College plans: UC San Diego
Career dreams: “I’m hoping to become a math teacher and teach secondary school. I want to teach in the States a couple of years and then teach overseas. My teachers were the ones who inspired me to get my education to have a successful life, and I want to be like them, helping students who have lost their direction.”
Role model: “My tennis coach, Dave Brooks. My father passed away in 2005, and [Brooks is] like a father figure to me because I didn’t have a father figure when I came into high school. He teaches me self-discipline.”
Favorite quote: “Experience is what you get when you don’t get what you wanted.”


MEET THE STUDENT: Shelby Campbell, Roseville High School

Sure, a rigorous college-prep course of study and a high GPA is impressive. But equally impressive, says Roseville High Principal Brad Basham, is Shelby Campbell’s dedication to helping others, including volunteering at a shelter for needy families and at her own school as a peer helper. “I just really want to use my talents to help people,” says Campbell.
Biggest achievements: “I was homecoming queen, and that was really awesome and a big honor. But a lot of the things I consider achievements are just little—making people happy, helping people out.”
On peer helping: “It’s a class we have at Roseville High. We start off the year by just getting to know each other—a mix of kids with good grades and kids who are struggling with school—and we get together and talk about our lives. In the end, you find out you actually have a lot in common. It opens your eyes.”
College plans: William Jessup University (Rocklin)
Career dreams: “I wanted to be a kindergarten teacher. But, lately, I’ve been thinking about an event-planning business because my friends and I always have little parties, like Valentine’s parties, and I love planning them.”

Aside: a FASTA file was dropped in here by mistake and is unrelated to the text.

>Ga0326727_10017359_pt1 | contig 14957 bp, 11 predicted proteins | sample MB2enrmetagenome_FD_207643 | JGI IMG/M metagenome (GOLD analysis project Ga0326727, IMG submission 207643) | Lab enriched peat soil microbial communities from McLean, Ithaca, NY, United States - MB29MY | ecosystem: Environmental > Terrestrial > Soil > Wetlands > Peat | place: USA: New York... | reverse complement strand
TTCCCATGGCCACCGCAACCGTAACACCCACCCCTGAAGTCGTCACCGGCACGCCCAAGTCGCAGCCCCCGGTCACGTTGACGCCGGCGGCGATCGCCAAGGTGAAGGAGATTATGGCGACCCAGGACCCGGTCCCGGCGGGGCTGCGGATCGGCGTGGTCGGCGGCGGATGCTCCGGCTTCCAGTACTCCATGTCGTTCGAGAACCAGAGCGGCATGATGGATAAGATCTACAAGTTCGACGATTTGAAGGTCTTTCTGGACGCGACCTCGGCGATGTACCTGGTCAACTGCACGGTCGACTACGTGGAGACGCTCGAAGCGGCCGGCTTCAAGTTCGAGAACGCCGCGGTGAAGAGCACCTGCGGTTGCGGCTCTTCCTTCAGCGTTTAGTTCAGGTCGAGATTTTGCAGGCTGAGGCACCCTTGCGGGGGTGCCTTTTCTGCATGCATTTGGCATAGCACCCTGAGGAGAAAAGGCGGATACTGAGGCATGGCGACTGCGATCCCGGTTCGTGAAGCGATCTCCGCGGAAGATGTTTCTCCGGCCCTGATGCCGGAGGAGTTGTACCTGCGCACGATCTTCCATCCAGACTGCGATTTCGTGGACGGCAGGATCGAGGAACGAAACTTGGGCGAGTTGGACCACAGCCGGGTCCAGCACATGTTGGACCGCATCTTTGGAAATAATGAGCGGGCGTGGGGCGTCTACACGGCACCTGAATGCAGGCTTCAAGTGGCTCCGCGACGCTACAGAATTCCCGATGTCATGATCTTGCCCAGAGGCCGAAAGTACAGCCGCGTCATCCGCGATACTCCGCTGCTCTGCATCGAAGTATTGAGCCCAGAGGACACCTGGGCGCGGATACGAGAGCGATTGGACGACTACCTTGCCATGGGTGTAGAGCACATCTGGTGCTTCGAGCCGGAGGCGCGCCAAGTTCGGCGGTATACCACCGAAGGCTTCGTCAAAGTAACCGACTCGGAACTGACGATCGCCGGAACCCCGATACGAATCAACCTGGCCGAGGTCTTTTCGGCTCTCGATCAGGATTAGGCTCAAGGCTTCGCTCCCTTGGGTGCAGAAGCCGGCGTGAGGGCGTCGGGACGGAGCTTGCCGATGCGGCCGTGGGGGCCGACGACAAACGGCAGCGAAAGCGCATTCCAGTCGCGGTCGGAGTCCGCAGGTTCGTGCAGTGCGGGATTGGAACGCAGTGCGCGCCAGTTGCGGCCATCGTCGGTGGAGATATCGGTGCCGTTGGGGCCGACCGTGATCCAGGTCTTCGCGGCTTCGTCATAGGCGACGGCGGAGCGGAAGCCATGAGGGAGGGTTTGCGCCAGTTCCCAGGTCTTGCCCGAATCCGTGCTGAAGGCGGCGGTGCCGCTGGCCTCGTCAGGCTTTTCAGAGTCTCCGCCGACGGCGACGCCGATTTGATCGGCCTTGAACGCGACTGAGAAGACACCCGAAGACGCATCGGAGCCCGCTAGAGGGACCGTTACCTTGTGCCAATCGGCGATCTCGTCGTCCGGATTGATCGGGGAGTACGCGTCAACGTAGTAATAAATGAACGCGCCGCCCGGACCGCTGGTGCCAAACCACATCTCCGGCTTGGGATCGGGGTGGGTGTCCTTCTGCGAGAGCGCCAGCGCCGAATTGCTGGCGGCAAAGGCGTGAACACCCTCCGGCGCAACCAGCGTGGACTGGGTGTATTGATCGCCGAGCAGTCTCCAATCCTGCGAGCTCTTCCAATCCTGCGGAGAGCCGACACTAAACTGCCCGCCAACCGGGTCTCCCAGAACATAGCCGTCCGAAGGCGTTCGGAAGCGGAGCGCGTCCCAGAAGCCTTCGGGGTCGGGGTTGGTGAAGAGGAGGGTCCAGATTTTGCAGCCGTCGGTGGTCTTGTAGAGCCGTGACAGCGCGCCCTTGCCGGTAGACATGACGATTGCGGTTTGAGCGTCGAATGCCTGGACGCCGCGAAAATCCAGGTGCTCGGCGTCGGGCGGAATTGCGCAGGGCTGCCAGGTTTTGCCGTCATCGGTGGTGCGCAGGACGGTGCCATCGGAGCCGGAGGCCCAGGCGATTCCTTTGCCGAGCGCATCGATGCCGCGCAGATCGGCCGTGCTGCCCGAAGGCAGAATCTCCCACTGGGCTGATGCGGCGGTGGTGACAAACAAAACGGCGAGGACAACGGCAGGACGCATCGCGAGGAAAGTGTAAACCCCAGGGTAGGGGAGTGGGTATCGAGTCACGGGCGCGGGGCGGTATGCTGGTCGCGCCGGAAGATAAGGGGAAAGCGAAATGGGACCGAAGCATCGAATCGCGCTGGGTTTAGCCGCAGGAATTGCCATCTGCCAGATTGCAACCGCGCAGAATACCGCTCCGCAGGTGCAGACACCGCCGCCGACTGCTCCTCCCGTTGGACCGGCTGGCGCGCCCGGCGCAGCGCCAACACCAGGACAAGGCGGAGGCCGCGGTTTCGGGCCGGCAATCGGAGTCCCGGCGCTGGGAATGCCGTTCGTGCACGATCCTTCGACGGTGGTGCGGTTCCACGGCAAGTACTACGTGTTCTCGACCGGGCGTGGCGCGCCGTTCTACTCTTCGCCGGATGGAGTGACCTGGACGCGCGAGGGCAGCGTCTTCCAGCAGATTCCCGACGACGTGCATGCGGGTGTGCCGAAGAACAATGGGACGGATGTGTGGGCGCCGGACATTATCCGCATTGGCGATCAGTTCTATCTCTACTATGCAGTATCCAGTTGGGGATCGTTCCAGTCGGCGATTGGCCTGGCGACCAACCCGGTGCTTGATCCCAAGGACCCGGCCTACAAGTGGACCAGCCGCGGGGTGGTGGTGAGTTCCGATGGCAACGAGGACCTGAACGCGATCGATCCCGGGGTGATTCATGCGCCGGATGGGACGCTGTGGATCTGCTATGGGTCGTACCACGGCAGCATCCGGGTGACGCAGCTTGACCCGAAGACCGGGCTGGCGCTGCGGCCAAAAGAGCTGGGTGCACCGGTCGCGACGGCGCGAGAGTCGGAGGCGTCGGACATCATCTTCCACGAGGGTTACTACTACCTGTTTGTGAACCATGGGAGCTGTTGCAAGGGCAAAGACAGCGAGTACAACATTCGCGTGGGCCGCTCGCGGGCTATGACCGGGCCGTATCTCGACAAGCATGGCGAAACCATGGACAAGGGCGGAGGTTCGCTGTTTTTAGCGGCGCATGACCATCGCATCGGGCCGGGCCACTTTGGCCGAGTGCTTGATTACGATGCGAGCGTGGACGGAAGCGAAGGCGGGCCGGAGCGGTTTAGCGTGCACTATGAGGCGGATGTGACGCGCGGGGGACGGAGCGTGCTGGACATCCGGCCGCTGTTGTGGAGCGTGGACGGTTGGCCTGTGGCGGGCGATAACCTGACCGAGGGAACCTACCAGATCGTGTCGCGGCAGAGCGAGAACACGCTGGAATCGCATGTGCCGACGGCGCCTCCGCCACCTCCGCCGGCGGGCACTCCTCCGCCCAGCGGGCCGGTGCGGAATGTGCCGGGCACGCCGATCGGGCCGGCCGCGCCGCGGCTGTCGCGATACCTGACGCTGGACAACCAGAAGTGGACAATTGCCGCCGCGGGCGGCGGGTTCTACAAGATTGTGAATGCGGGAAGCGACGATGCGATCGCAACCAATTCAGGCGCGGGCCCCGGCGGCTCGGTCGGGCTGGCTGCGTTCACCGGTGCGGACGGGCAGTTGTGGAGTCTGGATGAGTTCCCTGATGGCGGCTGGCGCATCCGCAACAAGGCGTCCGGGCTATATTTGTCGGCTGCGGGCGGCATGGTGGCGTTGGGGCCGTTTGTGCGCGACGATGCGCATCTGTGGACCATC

Career nightmare: “I don’t think I’d ever want to be a whale trainer. I’m deathly afraid of whales.”


MEET THE STUDENT: Kelsey McNamara, Christian Brothers High School

“A stellar student and one of the friendliest, kindest students I have ever worked with” is how Christian Brothers counselor Mary Hesser describes Kelsey McNamara. Stellar is right: McNamara boasts a 4.43 GPA, though what seems to matter more to her is all the volunteer work she’s taken on, including organizing charitable projects through Christian Service Corps. “A high GPA doesn’t define you,” says McNamara.
On volunteerism: “The biggest service thing I did this year is going to Salinas for five days to volunteer at a soup kitchen.”
Other activities: “I’m in my fourth year of playing lacrosse. I’m also really involved in school TV, doing the newscast. I anchor and write the scripts.”
College plans: Notre Dame
Why Notre Dame: “Every since I was little, my dad has been a big Notre Dame fan—maybe because it’s a big Catholic school. Then I visited the campus last year, and loved everything about it.”
Career dreams: “I’m thinking maybe business, but I could completely change my mind. Journalism? Law? My family and teachers say I might make a good lawyer.”
On what drives her: “I’ve always been a highly motivated person. I’m really competitive with myself, so once I do well on something, I always want to do better.”

MEET THE STUDENT: Jacques Lowe, Cordova High School
You’d think getting straight A’s would be enough for Jacques Lowe. But no. “Even after she gets the A, she continues to work to learn and understand the material,” says Cordova High Principal Jackie Levy. “She is extremely helpful to her classmates as well.” Lowe’s team spirit paid off big-time this year, when she won Cordova’s team leader award in Sacramento County’s Academic Decathlon. She’s also one of the highest scorers on the school’s Mathletes team.
Reflections on high school: “Being involved in different school activities helps to make high school more fun. I was a cheerleader in my sophomore year, have done track since I was a freshman, and this year, I swam. It’s not good to be stressed out, worrying about grades all the time.”
Proudest achievements: “In my junior year, I decided to sign up for a bunch of honors classes. My grades had not been the best in [my] freshman and sophomore years, but as a junior I got a 4.17 and last semester, 4.0.”
Favorite subjects: “I love math. It’s something I understand easily, and not a lot of people do. I also like it because I can help others.”
Career dreams: “I want to be a plastic surgeon. I used to watch the TV show ‘Dr. 90210,’ and that sparked my interest. It goes along with my desire to help people.”